1. Huang 2002Calcium hydroxide sealers (SealApex) were less cytotoxic than ZOE sealers and Resin epoxy sealers (AH-Plus, AH-26) for Human PDL cells

Discuss Sargenti paste

AAE Position Paper (Sargenti paste, N2, RC2B)

  1. Sargenti technique – No rubber dam needed, Length – somewhere near apex, objective is chemical fixation (not clean and shape), opposes irrigation, suggests trying to keep N2 paste in canals but it is “well tolerated” in PA tissues. 4-7% paraformaldehyde, contains lead tetroxide.




  1. Newton 1980 – Monkey study, demonstrated at 6 mo and 1 yr that teeth obturated with N2 technique and RC2B paste developed severe apical pathosis Granuloma, Abscess, or Osteomyelitis




  1. Spangberg 1974Formaldehyde is responsible for extensive tissue necrosis. Not resorbable therefore must be surgically removed if expressed beyond apex




  1. Hata/Toda 1989Systemic distribution of 14C labeled formaldehyde: blood, lymph nodes, liver, kidneys, spleen




  1. AAE Paper – Destruction of periapical tissues, paresthesia, dysathesia, pain

What internal matrix material can be used when repairing a perforation?

  1. Hydroxyapetite - Lemon

  2. DFDBA - Hartwell

  3. Gelfoam – Walia, Hartwell

  4. CaOH2 – Peterson, Frank & Weine

  5. Collacote – Rosenberg

  6. Calcium phosphate – Chau

  7. Calcium sulfate – Alhadainey


Torabinejad OOO 1996 – Case report: MTA used in furcation perforation, no internal matrix is recommended.
Baumgartner JOE 1998 – Perforations repaired with MTA leaked less than amalgam
Saunders JOE 2002 – MTA leaked less than those repaired with Vitrebond

Discuss lateral root perforations


  1. Fuss/Trope 1996 – REVIEW article on Root Perforations:

Prognostic Factors:

    1. Time – Immediate repair  success (Seltzer 1970)

    2. Size – Smaller the perf,  success – ability to seal

    3. Location - #1 factorCritical zone = Level of crestal bone/connective tissue/epithelial attachment – Lowest success due to bacterial infection/epithelial downgrowth/sulcular communciation  bone loss (perforation above or below this level is better!)

See also Jew; Mente (86%), Krupp/Hulsmann (73%, 2 prognostic factors – Pre-op RL associated with perforation and Sulcular communication)


Goals: Arrest inflammatory rxns, Preserve or promote regrowth of tissue attachment adjacent to perforation, Prevent bacterial infection (and subsequent downgrowth of epithelium)

MTA & Perforation Repair


  1. Holland JOE 2001No inflammation was seen and cementum was deposited over MTA in this dog study of lateral root perforations




  1. Main/Torabinejad 2004 – Retrospective, Immediate MTA & Perforation Repair – 16/16 (100%) healed at 12-45 months post-repair with MTA: 5 lateral, 5 strip, 3 furcal, and 3 apical perforations




  1. Mente JOE 2010 - Retrospective, Immediate MTA root perf repair (Furcal, Crestal, Mid root, Apical root): Success: 18/21 (86%) healed at 1 year. No Predictors for success. Healed = No clinical/radiographic signs/symptoms, PAI  2.




  1. Krupp/Hulsman 2013 – Retrospective, MTA perf repair (90 teeth), Success: 73% at 1 year. Prognostic predictors: Pre-op RL associated w/ perforation and Sulcular communication with the perforation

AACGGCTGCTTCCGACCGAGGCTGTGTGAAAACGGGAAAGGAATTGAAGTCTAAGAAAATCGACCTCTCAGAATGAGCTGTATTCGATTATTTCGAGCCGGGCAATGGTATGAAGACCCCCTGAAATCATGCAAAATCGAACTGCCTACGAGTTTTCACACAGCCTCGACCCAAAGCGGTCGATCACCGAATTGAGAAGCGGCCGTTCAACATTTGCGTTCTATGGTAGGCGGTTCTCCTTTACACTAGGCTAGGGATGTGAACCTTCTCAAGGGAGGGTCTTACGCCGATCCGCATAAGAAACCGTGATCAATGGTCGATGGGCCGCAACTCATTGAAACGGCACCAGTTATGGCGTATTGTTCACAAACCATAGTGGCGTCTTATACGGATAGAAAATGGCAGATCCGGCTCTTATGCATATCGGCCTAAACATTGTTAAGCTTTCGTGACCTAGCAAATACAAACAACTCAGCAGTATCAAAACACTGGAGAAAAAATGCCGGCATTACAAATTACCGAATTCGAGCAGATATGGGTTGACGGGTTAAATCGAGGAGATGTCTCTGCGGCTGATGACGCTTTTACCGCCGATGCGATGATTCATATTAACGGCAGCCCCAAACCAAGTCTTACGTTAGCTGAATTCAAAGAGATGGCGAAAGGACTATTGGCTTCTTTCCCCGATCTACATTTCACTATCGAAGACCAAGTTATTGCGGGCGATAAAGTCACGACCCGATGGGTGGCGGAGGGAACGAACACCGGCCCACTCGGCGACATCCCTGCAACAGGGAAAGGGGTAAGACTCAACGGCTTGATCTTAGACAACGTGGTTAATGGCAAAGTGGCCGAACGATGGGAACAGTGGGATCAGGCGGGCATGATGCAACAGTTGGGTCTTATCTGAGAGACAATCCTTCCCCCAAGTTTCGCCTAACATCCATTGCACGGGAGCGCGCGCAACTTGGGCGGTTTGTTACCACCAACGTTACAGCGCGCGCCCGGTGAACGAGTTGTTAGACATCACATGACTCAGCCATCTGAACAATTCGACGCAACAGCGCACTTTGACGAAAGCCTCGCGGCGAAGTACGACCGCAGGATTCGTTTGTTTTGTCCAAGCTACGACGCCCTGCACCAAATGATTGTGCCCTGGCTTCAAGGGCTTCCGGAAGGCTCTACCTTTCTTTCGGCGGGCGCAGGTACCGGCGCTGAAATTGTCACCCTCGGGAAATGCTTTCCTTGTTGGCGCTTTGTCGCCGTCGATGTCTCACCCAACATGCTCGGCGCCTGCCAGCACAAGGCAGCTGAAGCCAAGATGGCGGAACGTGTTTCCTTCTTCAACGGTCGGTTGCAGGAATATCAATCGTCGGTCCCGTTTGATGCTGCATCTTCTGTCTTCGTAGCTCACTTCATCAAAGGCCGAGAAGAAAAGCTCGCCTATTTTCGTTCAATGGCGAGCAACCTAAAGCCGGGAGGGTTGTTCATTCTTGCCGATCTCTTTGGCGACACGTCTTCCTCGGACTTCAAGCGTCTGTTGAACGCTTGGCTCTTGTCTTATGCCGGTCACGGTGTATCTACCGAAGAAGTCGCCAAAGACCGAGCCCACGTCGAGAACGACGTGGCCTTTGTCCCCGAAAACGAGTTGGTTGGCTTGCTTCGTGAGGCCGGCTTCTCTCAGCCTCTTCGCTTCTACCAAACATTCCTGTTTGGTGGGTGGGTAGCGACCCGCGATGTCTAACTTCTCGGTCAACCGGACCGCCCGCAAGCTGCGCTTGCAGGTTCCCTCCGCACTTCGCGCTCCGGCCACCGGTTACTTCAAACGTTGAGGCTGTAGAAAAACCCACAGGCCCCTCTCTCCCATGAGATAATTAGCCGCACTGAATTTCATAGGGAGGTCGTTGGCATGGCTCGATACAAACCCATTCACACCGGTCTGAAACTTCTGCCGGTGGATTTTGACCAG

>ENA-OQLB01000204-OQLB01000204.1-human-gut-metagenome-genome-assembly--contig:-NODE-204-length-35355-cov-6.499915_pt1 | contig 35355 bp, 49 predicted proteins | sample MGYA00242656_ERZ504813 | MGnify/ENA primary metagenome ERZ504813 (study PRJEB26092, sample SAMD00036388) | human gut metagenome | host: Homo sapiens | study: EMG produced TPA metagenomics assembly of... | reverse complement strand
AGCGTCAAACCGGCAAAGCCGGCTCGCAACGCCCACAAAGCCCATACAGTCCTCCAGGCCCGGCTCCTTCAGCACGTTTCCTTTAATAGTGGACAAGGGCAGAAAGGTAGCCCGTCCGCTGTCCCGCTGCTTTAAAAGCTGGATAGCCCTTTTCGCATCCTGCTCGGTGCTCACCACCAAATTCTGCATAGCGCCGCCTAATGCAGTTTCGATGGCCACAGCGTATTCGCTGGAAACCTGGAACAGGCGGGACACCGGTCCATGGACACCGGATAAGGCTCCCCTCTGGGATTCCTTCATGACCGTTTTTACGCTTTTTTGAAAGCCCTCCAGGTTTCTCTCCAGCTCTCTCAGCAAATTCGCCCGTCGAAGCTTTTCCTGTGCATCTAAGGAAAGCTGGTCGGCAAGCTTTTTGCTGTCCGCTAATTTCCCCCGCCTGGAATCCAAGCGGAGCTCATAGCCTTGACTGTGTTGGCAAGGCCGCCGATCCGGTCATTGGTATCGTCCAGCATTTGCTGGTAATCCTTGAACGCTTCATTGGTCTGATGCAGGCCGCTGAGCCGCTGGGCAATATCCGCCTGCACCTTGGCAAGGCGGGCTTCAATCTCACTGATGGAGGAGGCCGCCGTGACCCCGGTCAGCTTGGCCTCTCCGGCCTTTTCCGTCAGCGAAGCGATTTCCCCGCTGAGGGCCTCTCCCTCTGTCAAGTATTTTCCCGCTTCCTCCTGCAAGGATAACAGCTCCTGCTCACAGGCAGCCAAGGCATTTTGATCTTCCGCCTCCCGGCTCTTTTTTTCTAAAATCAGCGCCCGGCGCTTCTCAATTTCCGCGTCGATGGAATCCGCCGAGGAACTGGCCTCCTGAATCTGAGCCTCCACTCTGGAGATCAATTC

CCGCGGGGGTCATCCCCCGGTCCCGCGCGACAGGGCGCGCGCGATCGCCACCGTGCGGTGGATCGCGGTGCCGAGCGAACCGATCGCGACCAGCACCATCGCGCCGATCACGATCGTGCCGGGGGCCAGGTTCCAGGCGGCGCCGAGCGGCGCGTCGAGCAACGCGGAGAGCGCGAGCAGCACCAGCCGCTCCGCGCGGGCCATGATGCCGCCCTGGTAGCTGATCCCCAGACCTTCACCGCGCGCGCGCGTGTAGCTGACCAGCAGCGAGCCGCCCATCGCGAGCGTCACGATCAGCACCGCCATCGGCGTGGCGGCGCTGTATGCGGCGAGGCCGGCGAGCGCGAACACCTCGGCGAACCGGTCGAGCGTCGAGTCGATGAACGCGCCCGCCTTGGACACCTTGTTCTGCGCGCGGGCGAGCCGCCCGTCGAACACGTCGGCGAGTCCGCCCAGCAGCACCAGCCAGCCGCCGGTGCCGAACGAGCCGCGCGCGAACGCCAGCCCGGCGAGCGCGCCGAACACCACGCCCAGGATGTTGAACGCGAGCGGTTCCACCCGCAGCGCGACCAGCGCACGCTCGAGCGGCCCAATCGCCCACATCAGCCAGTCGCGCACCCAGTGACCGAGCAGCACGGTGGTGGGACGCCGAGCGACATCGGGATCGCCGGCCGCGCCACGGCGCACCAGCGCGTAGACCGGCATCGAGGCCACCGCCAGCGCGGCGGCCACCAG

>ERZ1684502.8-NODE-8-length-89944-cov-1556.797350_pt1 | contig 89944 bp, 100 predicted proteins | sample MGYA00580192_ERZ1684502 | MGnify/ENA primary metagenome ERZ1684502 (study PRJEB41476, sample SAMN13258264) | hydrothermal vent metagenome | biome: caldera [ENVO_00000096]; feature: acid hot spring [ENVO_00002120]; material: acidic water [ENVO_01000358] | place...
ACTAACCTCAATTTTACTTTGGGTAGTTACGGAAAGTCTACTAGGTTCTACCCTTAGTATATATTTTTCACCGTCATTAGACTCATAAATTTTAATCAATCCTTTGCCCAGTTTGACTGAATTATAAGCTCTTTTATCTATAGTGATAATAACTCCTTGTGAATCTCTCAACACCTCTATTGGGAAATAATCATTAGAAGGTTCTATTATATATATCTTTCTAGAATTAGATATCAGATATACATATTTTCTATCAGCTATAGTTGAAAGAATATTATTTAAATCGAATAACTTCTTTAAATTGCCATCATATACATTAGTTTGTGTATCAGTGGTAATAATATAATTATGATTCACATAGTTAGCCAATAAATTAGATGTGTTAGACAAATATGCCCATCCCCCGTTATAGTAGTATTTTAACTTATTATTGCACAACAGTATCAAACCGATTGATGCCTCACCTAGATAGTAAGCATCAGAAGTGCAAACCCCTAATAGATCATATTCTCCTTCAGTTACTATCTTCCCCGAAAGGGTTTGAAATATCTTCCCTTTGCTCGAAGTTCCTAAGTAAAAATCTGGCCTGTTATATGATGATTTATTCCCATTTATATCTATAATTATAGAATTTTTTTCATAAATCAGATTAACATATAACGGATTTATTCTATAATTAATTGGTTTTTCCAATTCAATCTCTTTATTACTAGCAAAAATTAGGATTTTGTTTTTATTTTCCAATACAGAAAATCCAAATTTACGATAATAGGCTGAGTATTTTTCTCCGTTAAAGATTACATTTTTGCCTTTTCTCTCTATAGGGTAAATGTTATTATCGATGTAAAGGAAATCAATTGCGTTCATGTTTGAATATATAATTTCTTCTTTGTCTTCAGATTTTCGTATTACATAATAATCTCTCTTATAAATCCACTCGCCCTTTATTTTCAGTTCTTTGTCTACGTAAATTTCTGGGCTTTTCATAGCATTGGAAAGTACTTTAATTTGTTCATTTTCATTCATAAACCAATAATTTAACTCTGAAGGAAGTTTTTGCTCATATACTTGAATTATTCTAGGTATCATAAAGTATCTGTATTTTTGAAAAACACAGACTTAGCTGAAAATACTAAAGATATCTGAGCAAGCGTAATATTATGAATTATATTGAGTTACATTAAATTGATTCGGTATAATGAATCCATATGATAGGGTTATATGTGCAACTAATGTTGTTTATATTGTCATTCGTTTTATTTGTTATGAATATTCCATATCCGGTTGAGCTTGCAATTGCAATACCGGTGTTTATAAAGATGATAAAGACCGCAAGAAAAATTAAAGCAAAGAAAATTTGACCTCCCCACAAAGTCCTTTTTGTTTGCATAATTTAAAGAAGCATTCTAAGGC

Geristore & Perforation Repair


  1. Dragoo 1997 – Geristore (compomer) as a subgingival root repair material promoted healing with epithelial and connective tissue attachment




  1. Hammad/Al-Omairi 2011 – In vitro (rat CT implentation), GMTA>Geristore for severity of CT inflammatory reactions at 1 wk – 1 month




  1. Gupta 2013 – In vitro (cell culture), Geristore >MTA for viability & attachment of PDL fibroblasts


Post-Obturation

Should we use orifice sealers after obturation? What material ?


  1. Saunders IEJ 1997Vitrebond is an effective barrier for preventing microleakage in the pulpal floor.




  1. Wolcott JOE 1999 – Pigmented Vitrebond glass ionomer cement fulfills the criteria for an ideal barrier better than Ketac-bond or GC America barriers




  1. Wolanek JOE 2001Clearfil (composite) barrier showed no leakage, No barrier group showed positive bacterial penetration in 15 to 76 days. NOTE: Eugenol containing sealer had no effect on the bonding agent.

Do posts cause VRFs?


  1. Obermayr




  1. Peters – VRF from occlusal loading of posts




  1. Ross 1980 – Carbon fiber, Parallel sided posts least likely to cause VRFs




  1. Tamse/Fuss JOE 2001Etiology of VRFs: Post placement (Screw posts, tapered cast posts), Lateral condensation




  1. Dean/Jeansonne JOE 1998Carbon post/composite bu teeth had NO root fractures while parallel and tapered metal post groups had root fractures upon 45 deg loading


How much room should be left for a post space?


  1. Neagley OOO 1969 & Madison JOE 1984 - Agree that at least 4 mm of apical gutta percha should remain following post space preparation.




  1. Mattison J Prosthetic Dentistry 19845-6 mm of gutta percha is necessary for an adequate apical seal. Use rotary inst to remove GP.




  1. Goerig J Prosthetic Dentistry 1983 – Post should be 2/3 the length of the root and 10-15 mm in length, leaving at least 4-5 mm of gutta percha apically. Posts should be parallel and cemented, not screwed.




  1. Baba/Goodacre 2009: Leave 4-5 mm gutta percha for an apical seal


Posts & Ferrule:


  1. Nissan 2008 – When ferrule is 2mm, Post length is non contributory

Should you place a post immediately to avoid leakage?

YES